State Sen. Kris Jordan, R-Ostrander, has introduced Senate Bill 341 in order to allow Ohioans to carry concealed firearms without being licensed by the state.
The bill, also known as the “Constitutional Carry” bill, was introduced this past week.
Currently Ohio requires residents to undergo training and to obtain a concealed-carry permit from their county sheriff’s office.
“I believe that Ohio should remain at the forefront on efforts to preserve the right to self-defense,” Jordan said. “There is a similar bill currently in the House.”
Jordan said he has sponsored the legislation to support the “Second Amendment community” and to promote the right of “law-abiding citizens” to keep and bear firearms.
“I’ve had multiple years where a lot of people have approached me about Second Amendment rights,” Jordan said. “I support those rights.”
Currently a number of states do allow carrying concealed firearms for residents 21 years and over without requiring classes or licensure, he said.
Ohio would be joining six other states that allow concealed carry without state permits, he said, if the legislation passes.
Jordan said Friday that his bill had been dropped off at the clerk’s office just a couple of days ago, making it a little late in the year. “I don’t know if the bill will be passed this year,” Jordan said.
If it does not pass this year, Jordan said he would need to reintroduce the bill again next year.
However, “an increasing number of states are moving toward legislation of this nature,” Jordan said.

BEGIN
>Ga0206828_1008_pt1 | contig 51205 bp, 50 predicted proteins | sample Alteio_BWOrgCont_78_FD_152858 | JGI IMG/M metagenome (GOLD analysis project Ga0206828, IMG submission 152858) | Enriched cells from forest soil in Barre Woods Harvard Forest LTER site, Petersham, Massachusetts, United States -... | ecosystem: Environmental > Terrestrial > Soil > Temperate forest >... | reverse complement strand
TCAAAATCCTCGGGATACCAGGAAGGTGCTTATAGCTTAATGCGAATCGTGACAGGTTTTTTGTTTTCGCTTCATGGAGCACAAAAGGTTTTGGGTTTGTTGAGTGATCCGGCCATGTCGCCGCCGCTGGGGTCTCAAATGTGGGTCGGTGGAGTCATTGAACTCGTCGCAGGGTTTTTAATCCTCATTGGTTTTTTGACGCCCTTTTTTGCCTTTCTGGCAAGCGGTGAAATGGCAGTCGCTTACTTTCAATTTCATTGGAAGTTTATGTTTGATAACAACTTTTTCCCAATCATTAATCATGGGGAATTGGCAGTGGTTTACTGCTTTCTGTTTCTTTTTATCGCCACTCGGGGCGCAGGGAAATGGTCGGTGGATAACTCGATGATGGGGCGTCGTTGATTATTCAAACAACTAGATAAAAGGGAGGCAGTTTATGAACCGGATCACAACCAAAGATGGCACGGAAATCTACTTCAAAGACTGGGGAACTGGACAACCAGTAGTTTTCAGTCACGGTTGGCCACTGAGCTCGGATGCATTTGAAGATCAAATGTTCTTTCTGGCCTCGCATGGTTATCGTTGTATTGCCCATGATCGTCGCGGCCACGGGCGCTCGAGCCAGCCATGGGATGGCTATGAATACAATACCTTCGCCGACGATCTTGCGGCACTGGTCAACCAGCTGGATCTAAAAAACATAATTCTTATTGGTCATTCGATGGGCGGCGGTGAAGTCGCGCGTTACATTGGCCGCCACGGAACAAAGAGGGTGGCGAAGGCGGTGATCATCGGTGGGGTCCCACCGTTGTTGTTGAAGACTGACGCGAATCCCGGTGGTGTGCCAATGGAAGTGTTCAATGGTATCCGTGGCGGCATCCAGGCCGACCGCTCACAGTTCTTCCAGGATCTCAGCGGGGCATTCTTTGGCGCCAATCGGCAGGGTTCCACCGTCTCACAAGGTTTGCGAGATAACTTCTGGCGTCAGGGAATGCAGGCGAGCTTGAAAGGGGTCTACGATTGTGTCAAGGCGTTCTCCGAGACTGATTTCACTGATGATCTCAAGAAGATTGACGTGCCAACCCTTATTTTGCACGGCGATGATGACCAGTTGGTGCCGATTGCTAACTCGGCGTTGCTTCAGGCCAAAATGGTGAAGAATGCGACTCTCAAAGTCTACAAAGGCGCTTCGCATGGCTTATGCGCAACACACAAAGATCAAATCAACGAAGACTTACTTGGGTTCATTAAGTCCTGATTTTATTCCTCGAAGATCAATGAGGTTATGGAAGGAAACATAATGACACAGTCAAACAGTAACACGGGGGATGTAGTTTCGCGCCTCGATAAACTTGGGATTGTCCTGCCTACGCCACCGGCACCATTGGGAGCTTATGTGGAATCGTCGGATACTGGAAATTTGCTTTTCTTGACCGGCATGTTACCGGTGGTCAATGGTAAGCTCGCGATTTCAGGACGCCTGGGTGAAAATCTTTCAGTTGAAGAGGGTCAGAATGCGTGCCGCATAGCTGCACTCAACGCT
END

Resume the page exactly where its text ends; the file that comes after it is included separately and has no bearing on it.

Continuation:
Ohio’s existing concealed carry license procedure would remain in place to satisfy and protect reciprocity with other states, he said.
“People might want to obtain a permit so they can conceal carry across state lines,” Jordan said.
The bill does not change who can own or carry a firearm and it doesn’t change the types of firearms or where they can be carried legally, he said.
“It’s a reckless proposal that would put the Ohio public at risk,” said Jennifer Thorn of the Ohio Coalition Against Gun Violence. “We strongly oppose this outrageous infringement of those who want to be free of gun violence.”
The Ohio Coalition Against Gun Violence is a statewide nonprofit organization founded in Toledo in 1995.
Thorne points to the fact that Ohio already legally permits residents to carry firearms openly in Ohio without the requirement of training. She said it is better to know about the firearms, instead of covering them up, under the pretense of not wanting to scare anyone.
“All they want to do is put a jacket on to cover up the gun so it doesn’t scare anyone,” Thorne said. “It’s not fair. Don’t the rest of us deserve to know who is carrying a gun around our families?”